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Violent Media Content: A Cross-Media, Longitundinal Analysis
Unformatted Document Text:  9 26.9% contained violence. The amount of violence in the magazine did not correlate with crime statistics. Finally, Clark and Blankenburg also examined the amount of violence that appeared in the front-page stories of the Atlanta Constitution, the Chicago Tribune, the New York Times, and the San Francisco Chronicle on ten randomly selected dates from the years 1927 to 1968. Of the over 19,000 stories that were coded, 17.6% were found to contain violence at a rate of 2.3 violent items per page. Their analysis suggests that violence has been a stable presence on newspaper front pages over time and is especially present during times of war. In non-war times, Clark and Blankenburg found that violence on the front page was typically associated with local homicide statistics. The Study at Hand Overall, the amount of violence on television has been studied extensively, but that same degree of attention has rarely been applied to and compared to other media. Therefore, there are still important gaps in the literature in the socially significant topic area of violent media content. Only the Clark and Blankenburg (1972) study has made important cross-media comparisons by examining many different types of media content. Yet, this study is now clearly out of date. The present study updates the broad and extensive analysis of Clark and Blankenburg. It also extends that analysis by applying the major advances in the study of violent media content made by the National Television Violence Study to a longitudinal sample that is similar in scope to Clark and Blankenburg’s sweeping data. Though far from an all-inclusive analysis of violence in media and popular culture (no examination of movies, the Internet, or video games, for instance), the analysis in this study of four types of mass media provides a fairly extensive view. Indeed, the sample comprises ten to twenty years of content from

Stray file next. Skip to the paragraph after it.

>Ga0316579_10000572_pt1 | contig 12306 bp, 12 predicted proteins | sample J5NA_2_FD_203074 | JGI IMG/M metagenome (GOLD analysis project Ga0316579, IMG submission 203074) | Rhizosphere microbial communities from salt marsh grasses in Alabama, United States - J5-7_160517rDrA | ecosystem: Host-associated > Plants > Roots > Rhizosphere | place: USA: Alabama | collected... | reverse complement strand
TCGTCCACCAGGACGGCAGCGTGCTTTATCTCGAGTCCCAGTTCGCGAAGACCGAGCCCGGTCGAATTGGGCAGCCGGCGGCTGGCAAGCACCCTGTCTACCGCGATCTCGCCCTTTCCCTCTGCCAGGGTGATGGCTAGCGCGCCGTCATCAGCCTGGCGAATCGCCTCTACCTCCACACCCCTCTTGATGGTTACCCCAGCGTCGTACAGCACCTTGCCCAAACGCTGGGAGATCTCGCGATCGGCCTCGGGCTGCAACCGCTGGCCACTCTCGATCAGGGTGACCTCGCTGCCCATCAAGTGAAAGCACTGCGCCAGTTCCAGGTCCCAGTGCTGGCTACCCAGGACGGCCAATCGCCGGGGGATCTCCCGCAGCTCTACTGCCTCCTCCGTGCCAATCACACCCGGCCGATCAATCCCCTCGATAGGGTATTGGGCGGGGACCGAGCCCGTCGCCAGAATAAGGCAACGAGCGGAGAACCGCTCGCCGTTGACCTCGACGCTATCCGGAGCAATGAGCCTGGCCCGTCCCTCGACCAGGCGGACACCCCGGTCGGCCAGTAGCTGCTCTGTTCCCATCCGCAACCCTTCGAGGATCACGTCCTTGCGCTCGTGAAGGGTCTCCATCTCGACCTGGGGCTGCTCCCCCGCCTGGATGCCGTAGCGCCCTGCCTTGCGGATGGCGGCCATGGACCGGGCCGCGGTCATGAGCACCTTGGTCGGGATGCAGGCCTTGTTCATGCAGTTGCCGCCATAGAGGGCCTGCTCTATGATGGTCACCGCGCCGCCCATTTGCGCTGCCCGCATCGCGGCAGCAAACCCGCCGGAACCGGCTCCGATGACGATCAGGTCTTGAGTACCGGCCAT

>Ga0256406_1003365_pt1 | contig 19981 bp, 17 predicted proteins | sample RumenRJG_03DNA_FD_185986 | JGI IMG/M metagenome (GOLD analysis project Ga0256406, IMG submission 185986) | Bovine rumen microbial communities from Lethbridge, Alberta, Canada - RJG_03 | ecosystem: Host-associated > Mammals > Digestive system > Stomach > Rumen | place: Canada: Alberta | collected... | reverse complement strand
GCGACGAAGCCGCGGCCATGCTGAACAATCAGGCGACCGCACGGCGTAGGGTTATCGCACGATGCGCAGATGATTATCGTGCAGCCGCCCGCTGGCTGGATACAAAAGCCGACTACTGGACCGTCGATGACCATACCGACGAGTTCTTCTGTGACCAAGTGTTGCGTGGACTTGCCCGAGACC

Authors: Scharrer, Erica.
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26.9% contained violence. The amount of violence in the magazine did not correlate with
crime statistics. Finally, Clark and Blankenburg also examined the amount of violence
that appeared in the front-page stories of the Atlanta Constitution, the Chicago Tribune,
the New York Times, and the San Francisco Chronicle on ten randomly selected dates
from the years 1927 to 1968. Of the over 19,000 stories that were coded, 17.6% were
found to contain violence at a rate of 2.3 violent items per page. Their analysis suggests
that violence has been a stable presence on newspaper front pages over time and is
especially present during times of war. In non-war times, Clark and Blankenburg found
that violence on the front page was typically associated with local homicide statistics.
The Study at Hand
Overall, the amount of violence on television has been studied extensively, but
that same degree of attention has rarely been applied to and compared to other media.
Therefore, there are still important gaps in the literature in the socially significant topic
area of violent media content. Only the Clark and Blankenburg (1972) study has made
important cross-media comparisons by examining many different types of media content.
Yet, this study is now clearly out of date. The present study updates the broad and
extensive analysis of Clark and Blankenburg. It also extends that analysis by applying the
major advances in the study of violent media content made by the National Television
Violence Study to a longitudinal sample that is similar in scope to Clark and
Blankenburg’s sweeping data. Though far from an all-inclusive analysis of violence in
media and popular culture (no examination of movies, the Internet, or video games, for
instance), the analysis in this study of four types of mass media provides a fairly
extensive view. Indeed, the sample comprises ten to twenty years of content from


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